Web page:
French City with 40% Muslim Population is the Most Dangerous City in Europe

French City with 40% Muslim Population is the Most Dangerous City in Europe:

Muslims have now set up unofficial checkpoints in various parts of Marseille.

The French city of Marseille has an estimated30 to 40 percent Muslim population and has been ranked as the most dangerous city in Europe.

 The gritty Mediterranean port, France’s second-largest city, was appointed the “cultural capital of Europe,” a rotating European Union honor. City fathers launched beautification projects, created new tourism attractions and invited people from around the world to visit. A splendid stone esplanade was laid around the Old Port, peppered with novel sculpture, and a high-tech historical museum went up next to City Hall.

How did that work out?

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Marseille close to standstill, worst strikes in 15 years cause French chaos

France’s worst period of strikes and civil disobedience for 15 years has brought the city of Marseille almost to a standstill.


People walk past piled up garbage in Marseille, the result of an eleven day strike by rubbish collectors Photo: AFP

The cars abandoned along the stretch of motorway leading to Marseille Airport made it look as if the inhabitants of France’s second city had fled some terrible disaster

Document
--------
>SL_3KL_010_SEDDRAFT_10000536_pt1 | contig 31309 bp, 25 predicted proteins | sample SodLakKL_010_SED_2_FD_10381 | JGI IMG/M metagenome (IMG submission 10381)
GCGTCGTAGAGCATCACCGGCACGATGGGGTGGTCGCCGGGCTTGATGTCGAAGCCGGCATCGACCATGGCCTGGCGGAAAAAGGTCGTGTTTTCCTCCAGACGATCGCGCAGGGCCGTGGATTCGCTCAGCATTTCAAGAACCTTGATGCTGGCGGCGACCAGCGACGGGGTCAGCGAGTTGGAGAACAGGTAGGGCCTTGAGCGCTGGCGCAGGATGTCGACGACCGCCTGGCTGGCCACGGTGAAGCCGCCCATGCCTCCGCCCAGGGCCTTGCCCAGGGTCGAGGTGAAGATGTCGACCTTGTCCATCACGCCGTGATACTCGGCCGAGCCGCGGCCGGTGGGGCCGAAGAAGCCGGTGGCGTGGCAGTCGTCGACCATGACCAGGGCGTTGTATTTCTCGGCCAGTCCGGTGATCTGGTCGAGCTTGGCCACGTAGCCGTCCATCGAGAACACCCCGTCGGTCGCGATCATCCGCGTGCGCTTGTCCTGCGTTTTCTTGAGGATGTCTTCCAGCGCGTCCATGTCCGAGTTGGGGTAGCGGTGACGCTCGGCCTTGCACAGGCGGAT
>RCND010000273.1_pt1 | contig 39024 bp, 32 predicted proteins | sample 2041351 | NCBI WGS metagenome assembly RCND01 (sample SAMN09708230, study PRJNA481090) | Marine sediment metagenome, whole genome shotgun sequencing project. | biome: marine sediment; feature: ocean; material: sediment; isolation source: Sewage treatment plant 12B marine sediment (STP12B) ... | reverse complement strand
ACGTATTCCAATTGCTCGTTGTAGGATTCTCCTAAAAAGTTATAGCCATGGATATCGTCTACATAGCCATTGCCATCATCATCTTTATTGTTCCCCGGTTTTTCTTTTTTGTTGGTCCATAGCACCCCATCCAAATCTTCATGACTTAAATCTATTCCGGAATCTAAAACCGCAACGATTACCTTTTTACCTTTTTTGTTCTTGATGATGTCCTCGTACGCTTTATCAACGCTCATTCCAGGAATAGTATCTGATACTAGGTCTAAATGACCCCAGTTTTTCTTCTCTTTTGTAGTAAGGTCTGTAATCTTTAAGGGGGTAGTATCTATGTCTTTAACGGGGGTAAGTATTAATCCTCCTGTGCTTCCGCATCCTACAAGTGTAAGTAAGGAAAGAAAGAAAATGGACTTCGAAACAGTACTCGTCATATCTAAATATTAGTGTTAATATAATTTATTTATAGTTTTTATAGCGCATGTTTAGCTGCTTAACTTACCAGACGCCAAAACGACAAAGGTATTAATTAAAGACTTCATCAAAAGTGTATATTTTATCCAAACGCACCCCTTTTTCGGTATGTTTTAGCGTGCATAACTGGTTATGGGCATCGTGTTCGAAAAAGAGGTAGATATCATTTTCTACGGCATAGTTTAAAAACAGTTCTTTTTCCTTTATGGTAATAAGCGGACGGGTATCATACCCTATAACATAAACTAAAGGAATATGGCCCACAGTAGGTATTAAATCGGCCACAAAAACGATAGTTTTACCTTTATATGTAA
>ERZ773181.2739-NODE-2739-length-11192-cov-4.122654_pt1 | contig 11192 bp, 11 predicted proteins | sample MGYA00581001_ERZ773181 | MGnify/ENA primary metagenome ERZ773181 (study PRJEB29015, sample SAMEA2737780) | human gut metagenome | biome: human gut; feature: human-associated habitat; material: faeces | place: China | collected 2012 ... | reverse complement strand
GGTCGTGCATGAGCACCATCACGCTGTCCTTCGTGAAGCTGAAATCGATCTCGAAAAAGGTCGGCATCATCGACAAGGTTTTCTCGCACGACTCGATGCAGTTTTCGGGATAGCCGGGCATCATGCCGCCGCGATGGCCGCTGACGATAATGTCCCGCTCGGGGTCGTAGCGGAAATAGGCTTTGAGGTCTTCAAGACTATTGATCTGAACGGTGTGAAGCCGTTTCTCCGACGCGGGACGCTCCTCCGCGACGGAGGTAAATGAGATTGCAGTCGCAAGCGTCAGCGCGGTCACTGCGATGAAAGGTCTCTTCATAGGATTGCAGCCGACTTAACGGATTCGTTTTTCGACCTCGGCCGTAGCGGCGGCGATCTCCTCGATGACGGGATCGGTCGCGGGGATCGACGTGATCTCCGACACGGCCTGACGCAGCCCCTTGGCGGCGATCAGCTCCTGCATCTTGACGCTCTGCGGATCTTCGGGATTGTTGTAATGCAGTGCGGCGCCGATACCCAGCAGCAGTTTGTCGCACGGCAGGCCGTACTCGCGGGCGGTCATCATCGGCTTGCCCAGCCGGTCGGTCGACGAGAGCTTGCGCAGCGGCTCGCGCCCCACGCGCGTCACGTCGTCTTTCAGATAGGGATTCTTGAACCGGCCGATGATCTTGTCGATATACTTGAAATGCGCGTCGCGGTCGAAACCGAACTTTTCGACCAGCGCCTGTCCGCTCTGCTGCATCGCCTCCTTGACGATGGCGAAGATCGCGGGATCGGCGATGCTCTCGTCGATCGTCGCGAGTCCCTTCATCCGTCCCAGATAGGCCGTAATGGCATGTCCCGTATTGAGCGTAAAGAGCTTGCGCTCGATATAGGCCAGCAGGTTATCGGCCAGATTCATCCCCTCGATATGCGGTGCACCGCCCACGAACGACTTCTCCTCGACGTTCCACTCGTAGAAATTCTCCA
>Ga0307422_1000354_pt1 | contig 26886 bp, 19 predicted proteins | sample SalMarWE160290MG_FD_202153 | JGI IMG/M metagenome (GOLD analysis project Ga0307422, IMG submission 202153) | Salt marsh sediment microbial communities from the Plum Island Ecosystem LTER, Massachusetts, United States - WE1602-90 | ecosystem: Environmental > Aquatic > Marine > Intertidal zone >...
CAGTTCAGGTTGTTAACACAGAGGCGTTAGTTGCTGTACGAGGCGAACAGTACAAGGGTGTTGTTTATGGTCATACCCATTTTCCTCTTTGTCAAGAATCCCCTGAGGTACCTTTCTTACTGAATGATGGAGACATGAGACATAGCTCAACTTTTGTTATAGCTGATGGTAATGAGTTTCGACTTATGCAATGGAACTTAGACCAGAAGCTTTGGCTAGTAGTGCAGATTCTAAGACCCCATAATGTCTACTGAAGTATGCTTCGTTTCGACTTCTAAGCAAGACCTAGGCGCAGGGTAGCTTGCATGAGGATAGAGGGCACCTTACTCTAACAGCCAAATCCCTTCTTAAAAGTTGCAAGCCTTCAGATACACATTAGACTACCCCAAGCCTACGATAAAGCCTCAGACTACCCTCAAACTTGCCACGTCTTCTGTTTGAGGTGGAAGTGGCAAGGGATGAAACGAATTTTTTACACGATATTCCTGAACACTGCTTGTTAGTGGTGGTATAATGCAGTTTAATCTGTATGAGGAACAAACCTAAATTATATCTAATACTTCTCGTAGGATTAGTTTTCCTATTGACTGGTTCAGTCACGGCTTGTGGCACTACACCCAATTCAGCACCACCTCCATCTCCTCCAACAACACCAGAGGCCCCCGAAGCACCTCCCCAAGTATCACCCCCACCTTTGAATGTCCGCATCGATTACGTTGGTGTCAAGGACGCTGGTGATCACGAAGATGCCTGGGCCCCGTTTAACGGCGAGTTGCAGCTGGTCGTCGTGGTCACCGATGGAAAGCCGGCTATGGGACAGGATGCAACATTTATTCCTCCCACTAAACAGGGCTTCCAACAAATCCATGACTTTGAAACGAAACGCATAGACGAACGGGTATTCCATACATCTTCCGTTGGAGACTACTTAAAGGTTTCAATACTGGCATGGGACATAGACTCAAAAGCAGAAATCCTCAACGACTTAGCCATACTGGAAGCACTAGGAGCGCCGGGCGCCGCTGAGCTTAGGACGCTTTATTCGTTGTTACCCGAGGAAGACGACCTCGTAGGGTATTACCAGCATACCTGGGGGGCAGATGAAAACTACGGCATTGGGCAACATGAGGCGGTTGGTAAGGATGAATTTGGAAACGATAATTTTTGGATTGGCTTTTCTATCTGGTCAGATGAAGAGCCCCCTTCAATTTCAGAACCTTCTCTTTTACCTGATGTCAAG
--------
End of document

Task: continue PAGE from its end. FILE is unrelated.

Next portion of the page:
.

Their owners had in fact parked as neatly as they could and dragged their suitcases to the terminal on foot to catch flights to holiday destinations and business meetings – the only way to get past the barricades that were thrown up by protesters on Thursday morning.

Marseille has been crippled by strikers. A fleet of huge ships cruises offshore, unable to dock, their lights reflecting against the still waters of the port at night. From the air it looks like a giant game of Battleships.

In the city centre, streets are still piled high with rubbish after the refuse collectors joined dock workers, train drivers, students and airport staff who have brought the city almost to a standstill.

The worst period of strikes and civil disobedience for 15 years erupted after President Nicolas Sarkozy tried to introduce austerity measures – in particular raising the retirement age from 60 to 62. As the anger rose, so did the piles of rubbish in Marseille’s streets.

“This city looks like a war zone,” said William Paterson, an American-French lawyer who has lived there for 18 years. “How can this be allowed to happen?”

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